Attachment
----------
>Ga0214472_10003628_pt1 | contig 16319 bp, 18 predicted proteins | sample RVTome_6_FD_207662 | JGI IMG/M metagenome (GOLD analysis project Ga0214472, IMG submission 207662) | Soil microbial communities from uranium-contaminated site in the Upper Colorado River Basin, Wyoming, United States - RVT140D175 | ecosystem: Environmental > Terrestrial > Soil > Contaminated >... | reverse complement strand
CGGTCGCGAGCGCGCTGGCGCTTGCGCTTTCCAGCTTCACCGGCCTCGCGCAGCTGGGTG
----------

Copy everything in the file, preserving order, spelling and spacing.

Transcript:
>Ga0214472_10003628_pt1 | contig 16319 bp, 18 predicted proteins | sample RVTome_6_FD_207662 | JGI IMG/M metagenome (GOLD analysis project Ga0214472, IMG submission 207662) | Soil microbial communities from uranium-contaminated site in the Upper Colorado River Basin, Wyoming, United States - RVT140D175 | ecosystem: Environmental > Terrestrial > Soil > Contaminated >... | reverse complement strand
CGGTCGCGAGCGCGCTGGCGCTTGCGCTTTCCAGCTTCACCGGCCTCGCGCAGCTGGGTG